After a couple of days, the babies should be acclimated to living in their new homes, with or without their mother. In fact, you will probably notice that the first time the babies get out of the nest they will try to nurse and look for their mother, while the female rabbit will try to avoid the babies, forcing them to develop on their own. 

Within a few hours, the babies and the mother can be placed back in the cage together and coexist peacefully. 


Should rabbits stay together?

If you don’t plan on giving the baby rabbits for adoption but don’t want to end up raising an entire farm of animals, you should keep them separated. As a general rule, females and males should live in different cages to prevent breeding. You can also neuter them to avoid surprises in the future. 

If you have more than one litter, make sure that each family lives in a separate cage and that no other adult females or males can reach the newborns. Sometimes, dams and bucks can hurt the newborns of a different female, so you should make sure there is no interaction between families. 

Babies of both genders can live in the same cage until the age of sexual maturity, around six months old for small breeds and 8-9 months for larger breeds, according to some specialists. 

Unlike other species, the male rabbit is tolerant of young babies and can even remain in the same cage with the rest of the family if he is neutered. They can all live under the same “roof” until male babies reach puberty and start nipping. However, we don’t advise leaving the male in the same cage as the rest of the family for more than three months, even when he is neutered. 



How to look after baby rabbits

As we previously mentioned, up until the age of 2-3 weeks old, mothers should be the only ones responsible for the babies. Once the babies are big enough to leave the nest, it is your job to make their life as pleasant and happy as possible. 

No matter where you decide to keep them, make sure rabbits have enough space to run, jump, and stretch their paws. 

It would be best to keep them outdoors in large huts during the summertime, where they can also have access to a backyard or a garden to wander throughout the day. In the wintertime, you should make sure the huts provide enough protection against cold temperatures, rain, and snow. Thus, we recommend keeping the babies indoors or building special houses made of wood and filled with hay to keep them dry, warm, and cozy.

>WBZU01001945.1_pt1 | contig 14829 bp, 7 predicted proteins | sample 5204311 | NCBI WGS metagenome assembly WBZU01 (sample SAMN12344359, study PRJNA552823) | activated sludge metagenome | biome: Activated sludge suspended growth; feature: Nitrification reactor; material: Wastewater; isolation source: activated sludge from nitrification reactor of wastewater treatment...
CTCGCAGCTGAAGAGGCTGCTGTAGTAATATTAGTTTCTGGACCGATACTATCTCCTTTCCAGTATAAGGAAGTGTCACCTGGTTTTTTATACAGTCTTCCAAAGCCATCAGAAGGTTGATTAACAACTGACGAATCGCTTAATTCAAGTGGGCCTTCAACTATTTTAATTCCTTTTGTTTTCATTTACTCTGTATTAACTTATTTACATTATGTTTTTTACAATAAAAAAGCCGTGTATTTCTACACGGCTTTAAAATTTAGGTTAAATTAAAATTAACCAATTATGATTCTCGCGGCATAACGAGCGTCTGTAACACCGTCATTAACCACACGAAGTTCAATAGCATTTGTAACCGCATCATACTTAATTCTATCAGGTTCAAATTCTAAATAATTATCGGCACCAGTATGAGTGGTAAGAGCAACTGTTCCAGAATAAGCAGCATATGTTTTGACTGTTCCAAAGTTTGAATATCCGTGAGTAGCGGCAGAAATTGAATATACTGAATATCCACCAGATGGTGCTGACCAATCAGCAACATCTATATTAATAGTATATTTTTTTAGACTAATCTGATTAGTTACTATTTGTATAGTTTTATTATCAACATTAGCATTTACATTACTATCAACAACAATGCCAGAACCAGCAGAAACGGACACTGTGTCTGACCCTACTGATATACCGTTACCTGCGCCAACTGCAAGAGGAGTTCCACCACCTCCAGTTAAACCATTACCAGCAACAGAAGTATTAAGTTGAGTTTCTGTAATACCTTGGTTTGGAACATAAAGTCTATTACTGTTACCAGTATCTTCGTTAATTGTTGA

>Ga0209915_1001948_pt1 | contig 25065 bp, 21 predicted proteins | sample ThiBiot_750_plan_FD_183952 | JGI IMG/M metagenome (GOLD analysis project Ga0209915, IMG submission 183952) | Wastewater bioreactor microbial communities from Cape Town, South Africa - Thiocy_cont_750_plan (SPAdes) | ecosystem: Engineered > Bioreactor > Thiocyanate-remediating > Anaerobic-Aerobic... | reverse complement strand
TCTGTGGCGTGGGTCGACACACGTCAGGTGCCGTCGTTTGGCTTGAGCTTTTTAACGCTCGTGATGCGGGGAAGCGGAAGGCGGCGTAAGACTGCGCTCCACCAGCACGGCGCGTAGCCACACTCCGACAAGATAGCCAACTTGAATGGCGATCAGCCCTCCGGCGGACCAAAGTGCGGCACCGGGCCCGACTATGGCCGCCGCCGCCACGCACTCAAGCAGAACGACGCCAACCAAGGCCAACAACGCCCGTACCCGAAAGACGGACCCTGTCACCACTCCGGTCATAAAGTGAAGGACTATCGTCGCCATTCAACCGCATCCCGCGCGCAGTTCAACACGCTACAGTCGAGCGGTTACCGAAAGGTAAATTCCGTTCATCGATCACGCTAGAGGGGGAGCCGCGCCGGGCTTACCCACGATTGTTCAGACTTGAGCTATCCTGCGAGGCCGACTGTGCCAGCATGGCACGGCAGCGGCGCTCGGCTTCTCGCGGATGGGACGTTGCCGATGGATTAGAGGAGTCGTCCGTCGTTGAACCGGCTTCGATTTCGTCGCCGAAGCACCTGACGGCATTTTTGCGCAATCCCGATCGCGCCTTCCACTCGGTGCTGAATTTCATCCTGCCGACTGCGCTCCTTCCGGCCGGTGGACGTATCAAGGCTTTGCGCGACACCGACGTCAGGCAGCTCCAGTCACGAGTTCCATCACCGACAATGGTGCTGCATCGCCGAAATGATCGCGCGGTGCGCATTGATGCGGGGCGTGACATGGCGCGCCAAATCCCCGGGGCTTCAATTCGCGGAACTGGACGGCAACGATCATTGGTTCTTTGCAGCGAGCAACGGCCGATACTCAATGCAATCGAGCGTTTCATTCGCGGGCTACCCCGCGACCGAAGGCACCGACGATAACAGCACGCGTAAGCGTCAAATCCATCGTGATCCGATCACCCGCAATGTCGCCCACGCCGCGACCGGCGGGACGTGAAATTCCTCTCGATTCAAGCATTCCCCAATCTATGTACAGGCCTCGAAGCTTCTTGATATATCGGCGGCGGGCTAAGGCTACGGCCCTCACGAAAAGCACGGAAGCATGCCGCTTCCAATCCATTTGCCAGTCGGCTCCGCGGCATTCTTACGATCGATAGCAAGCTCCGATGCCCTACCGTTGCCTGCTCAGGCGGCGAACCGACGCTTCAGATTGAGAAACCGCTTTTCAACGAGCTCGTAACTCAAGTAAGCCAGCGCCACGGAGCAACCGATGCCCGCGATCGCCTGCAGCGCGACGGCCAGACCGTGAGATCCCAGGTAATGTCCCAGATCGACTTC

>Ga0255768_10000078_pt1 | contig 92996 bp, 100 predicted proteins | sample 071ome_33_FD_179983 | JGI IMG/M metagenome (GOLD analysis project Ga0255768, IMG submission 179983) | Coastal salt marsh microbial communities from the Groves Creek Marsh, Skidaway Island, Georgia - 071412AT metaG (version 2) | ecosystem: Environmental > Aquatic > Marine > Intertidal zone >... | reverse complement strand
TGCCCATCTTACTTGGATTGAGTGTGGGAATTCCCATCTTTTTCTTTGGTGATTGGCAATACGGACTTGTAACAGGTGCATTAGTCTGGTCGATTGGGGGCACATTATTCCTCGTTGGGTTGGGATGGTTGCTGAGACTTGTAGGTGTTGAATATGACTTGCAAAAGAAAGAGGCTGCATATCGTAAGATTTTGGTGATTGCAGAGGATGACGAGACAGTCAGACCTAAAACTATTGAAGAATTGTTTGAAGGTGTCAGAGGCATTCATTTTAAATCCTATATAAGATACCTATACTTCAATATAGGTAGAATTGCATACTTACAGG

If you opt for wire cages, make sure the space between bars is small enough to prevent your rabbit’s feet falling in between and hurting itself. We recommend choosing a wire cage that comes with a solid bottom tray that can be detached for easy cleaning and sanitizing, whenever you want. 

As we mentioned before, baby rabbits love cuddling and staying warm, so you should consider filling the cage with hay, small huts, and plenty of entertainment options to spark their curiosity and stimulate their minds. 


What can baby rabbits eat?

Mothers are responsible for nursing young rabbits during the first weeks of their lives. If the litter is too big or the mother is inexperienced, you can offer the babies special formula until they are old enough to switch to solid food. After about one month, baby rabbits can be fed special rabbit food, hay, pellets, and a combination of fresh fruits and vegetables. 

Keep in mind that fruits should only be offered as treats, especially if they contain high amounts of water and sugar like watermelon. You also need to make sure the babies have excellent oral hygiene to prevent teeth problems in the future, so you should consider adding various snacks and edible toys to their cages. Huts and balls made of hay or softwood are perfect because they control the bunny’s natural chewing instincts. 




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Irina Ionescu

As a long-term learner and animal lover, Irina helps her readers find the best products and accessories for their pets, as well as the latest training techniques, tips & tricks on how to handle animals.